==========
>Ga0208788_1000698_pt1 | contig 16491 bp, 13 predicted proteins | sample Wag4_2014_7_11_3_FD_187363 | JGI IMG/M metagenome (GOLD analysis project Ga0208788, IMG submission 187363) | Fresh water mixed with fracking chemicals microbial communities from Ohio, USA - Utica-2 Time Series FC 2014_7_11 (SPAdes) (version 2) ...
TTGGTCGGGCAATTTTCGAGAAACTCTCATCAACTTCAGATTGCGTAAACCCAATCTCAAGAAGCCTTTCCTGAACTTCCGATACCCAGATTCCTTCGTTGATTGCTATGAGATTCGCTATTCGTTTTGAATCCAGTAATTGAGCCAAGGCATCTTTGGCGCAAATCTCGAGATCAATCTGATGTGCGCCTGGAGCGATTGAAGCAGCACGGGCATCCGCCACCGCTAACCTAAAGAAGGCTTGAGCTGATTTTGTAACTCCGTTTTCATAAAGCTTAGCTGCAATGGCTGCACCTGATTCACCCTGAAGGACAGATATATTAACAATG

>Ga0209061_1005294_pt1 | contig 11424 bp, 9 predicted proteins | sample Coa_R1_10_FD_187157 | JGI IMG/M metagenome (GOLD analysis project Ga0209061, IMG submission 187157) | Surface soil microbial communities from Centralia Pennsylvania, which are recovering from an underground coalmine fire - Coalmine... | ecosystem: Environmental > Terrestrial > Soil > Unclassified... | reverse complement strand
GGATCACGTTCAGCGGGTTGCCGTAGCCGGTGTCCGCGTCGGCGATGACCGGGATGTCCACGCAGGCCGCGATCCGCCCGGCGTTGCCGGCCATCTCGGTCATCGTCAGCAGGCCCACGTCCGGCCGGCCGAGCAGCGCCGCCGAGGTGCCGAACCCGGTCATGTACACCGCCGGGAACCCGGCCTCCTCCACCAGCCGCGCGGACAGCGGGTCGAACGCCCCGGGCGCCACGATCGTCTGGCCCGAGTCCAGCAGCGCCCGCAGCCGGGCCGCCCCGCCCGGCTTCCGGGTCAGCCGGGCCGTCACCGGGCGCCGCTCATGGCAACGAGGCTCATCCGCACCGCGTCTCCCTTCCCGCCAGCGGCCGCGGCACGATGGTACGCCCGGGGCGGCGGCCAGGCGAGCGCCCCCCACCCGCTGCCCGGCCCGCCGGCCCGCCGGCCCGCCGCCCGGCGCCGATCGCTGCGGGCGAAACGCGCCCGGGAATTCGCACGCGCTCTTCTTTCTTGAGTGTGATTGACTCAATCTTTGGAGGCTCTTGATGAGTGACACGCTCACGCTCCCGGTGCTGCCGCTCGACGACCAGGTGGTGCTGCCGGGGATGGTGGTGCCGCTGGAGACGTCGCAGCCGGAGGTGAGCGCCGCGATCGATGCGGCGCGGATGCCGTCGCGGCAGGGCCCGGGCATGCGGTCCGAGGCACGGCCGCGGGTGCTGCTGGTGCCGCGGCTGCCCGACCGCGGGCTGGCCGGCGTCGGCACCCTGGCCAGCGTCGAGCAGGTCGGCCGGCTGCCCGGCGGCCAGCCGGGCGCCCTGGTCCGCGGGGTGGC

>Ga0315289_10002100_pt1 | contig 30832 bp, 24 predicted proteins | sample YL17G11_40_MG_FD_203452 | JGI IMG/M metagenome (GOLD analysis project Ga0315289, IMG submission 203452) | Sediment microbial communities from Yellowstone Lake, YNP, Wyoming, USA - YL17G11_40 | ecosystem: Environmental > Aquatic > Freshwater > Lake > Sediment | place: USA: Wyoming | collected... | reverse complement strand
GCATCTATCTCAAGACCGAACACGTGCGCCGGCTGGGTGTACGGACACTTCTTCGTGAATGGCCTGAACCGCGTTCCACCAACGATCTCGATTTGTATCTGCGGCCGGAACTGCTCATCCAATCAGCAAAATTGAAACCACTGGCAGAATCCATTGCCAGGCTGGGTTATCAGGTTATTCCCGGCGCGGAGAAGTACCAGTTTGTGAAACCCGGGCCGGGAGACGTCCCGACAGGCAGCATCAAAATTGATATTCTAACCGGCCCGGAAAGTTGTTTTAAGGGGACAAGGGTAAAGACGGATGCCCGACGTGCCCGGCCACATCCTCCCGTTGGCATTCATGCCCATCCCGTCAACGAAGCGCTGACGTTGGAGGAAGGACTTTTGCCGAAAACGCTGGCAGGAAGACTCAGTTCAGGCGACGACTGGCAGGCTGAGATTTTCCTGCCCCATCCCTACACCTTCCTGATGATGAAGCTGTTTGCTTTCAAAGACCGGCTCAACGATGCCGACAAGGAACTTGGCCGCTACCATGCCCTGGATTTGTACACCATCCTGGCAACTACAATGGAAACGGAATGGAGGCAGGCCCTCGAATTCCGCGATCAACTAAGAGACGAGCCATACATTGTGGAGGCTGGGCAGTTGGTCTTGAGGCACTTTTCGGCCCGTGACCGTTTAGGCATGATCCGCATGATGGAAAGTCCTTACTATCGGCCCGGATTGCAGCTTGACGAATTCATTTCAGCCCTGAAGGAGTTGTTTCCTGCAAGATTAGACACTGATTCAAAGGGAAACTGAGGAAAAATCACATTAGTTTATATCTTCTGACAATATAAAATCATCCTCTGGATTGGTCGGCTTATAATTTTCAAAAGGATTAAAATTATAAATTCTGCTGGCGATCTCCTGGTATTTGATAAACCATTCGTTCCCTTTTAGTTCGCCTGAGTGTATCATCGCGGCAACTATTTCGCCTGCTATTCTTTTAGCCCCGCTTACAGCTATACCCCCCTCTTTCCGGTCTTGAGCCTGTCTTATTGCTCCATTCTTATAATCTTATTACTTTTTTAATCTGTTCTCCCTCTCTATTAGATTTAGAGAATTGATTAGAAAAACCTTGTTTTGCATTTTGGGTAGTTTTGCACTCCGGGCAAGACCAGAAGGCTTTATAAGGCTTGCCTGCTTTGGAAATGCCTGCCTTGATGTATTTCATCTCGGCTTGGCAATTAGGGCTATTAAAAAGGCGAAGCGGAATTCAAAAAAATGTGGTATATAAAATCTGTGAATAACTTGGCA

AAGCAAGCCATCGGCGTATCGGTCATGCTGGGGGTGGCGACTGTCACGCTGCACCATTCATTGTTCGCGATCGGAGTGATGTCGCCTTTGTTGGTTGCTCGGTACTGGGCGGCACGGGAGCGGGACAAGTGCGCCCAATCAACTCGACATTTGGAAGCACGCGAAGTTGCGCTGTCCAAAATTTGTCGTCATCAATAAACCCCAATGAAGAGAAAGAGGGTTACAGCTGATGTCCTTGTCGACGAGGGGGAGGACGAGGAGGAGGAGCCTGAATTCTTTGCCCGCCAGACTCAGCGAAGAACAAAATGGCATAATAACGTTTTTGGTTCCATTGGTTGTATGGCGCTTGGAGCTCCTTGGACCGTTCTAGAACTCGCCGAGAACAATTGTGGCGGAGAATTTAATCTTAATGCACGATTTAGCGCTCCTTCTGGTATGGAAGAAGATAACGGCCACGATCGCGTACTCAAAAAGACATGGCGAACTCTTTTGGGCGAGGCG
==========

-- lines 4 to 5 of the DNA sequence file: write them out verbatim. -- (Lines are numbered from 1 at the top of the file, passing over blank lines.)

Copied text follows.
GGATCACGTTCAGCGGGTTGCCGTAGCCGGTGTCCGCGTCGGCGATGACCGGGATGTCCACGCAGGCCGCGATCCGCCCGGCGTTGCCGGCCATCTCGGTCATCGTCAGCAGGCCCACGTCCGGCCGGCCGAGCAGCGCCGCCGAGGTGCCGAACCCGGTCATGTACACCGCCGGGAACCCGGCCTCCTCCACCAGCCGCGCGGACAGCGGGTCGAACGCCCCGGGCGCCACGATCGTCTGGCCCGAGTCCAGCAGCGCCCGCAGCCGGGCCGCCCCGCCCGGCTTCCGGGTCAGCCGGGCCGTCACCGGGCGCCGCTCATGGCAACGAGGCTCATCCGCACCGCGTCTCCCTTCCCGCCAGCGGCCGCGGCACGATGGTACGCCCGGGGCGGCGGCCAGGCGAGCGCCCCCCACCCGCTGCCCGGCCCGCCGGCCCGCCGGCCCGCCGCCCGGCGCCGATCGCTGCGGGCGAAACGCGCCCGGGAATTCGCACGCGCTCTTCTTTCTTGAGTGTGATTGACTCAATCTTTGGAGGCTCTTGATGAGTGACACGCTCACGCTCCCGGTGCTGCCGCTCGACGACCAGGTGGTGCTGCCGGGGATGGTGGTGCCGCTGGAGACGTCGCAGCCGGAGGTGAGCGCCGCGATCGATGCGGCGCGGATGCCGTCGCGGCAGGGCCCGGGCATGCGGTCCGAGGCACGGCCGCGGGTGCTGCTGGTGCCGCGGCTGCCCGACCGCGGGCTGGCCGGCGTCGGCACCCTGGCCAGCGTCGAGCAGGTCGGCCGGCTGCCCGGCGGCCAGCCGGGCGCCCTGGTCCGCGGGGTGGC

>Ga0315289_10002100_pt1 | contig 30832 bp, 24 predicted proteins | sample YL17G11_40_MG_FD_203452 | JGI IMG/M metagenome (GOLD analysis project Ga0315289, IMG submission 203452) | Sediment microbial communities from Yellowstone Lake, YNP, Wyoming, USA - YL17G11_40 | ecosystem: Environmental > Aquatic > Freshwater > Lake > Sediment | place: USA: Wyoming | collected... | reverse complement strand